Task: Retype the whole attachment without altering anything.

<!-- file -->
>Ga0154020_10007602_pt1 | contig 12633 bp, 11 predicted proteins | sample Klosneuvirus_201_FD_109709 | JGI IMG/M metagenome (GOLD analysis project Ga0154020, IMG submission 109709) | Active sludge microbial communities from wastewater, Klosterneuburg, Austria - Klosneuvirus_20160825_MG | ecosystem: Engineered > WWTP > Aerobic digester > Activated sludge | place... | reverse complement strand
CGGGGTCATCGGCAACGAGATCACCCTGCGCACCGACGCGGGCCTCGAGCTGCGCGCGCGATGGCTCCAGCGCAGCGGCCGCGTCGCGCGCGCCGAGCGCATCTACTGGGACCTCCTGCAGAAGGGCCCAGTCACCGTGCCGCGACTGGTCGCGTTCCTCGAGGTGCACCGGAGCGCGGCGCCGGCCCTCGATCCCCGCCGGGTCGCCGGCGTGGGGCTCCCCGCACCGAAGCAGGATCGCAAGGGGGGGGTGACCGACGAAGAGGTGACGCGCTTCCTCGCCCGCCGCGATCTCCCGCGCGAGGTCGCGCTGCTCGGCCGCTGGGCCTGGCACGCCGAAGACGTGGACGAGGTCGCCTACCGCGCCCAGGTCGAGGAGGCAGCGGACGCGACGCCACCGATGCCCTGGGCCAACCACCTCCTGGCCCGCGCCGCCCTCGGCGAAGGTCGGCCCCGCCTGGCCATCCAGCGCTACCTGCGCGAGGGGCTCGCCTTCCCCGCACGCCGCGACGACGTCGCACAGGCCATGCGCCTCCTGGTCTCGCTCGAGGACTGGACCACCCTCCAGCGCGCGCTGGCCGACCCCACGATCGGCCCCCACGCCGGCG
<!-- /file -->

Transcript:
>Ga0154020_10007602_pt1 | contig 12633 bp, 11 predicted proteins | sample Klosneuvirus_201_FD_109709 | JGI IMG/M metagenome (GOLD analysis project Ga0154020, IMG submission 109709) | Active sludge microbial communities from wastewater, Klosterneuburg, Austria - Klosneuvirus_20160825_MG | ecosystem: Engineered > WWTP > Aerobic digester > Activated sludge | place... | reverse complement strand
CGGGGTCATCGGCAACGAGATCACCCTGCGCACCGACGCGGGCCTCGAGCTGCGCGCGCGATGGCTCCAGCGCAGCGGCCGCGTCGCGCGCGCCGAGCGCATCTACTGGGACCTCCTGCAGAAGGGCCCAGTCACCGTGCCGCGACTGGTCGCGTTCCTCGAGGTGCACCGGAGCGCGGCGCCGGCCCTCGATCCCCGCCGGGTCGCCGGCGTGGGGCTCCCCGCACCGAAGCAGGATCGCAAGGGGGGGGTGACCGACGAAGAGGTGACGCGCTTCCTCGCCCGCCGCGATCTCCCGCGCGAGGTCGCGCTGCTCGGCCGCTGGGCCTGGCACGCCGAAGACGTGGACGAGGTCGCCTACCGCGCCCAGGTCGAGGAGGCAGCGGACGCGACGCCACCGATGCCCTGGGCCAACCACCTCCTGGCCCGCGCCGCCCTCGGCGAAGGTCGGCCCCGCCTGGCCATCCAGCGCTACCTGCGCGAGGGGCTCGCCTTCCCCGCACGCCGCGACGACGTCGCACAGGCCATGCGCCTCCTGGTCTCGCTCGAGGACTGGACCACCCTCCAGCGCGCGCTGGCCGACCCCACGATCGGCCCCCACGCCGGCG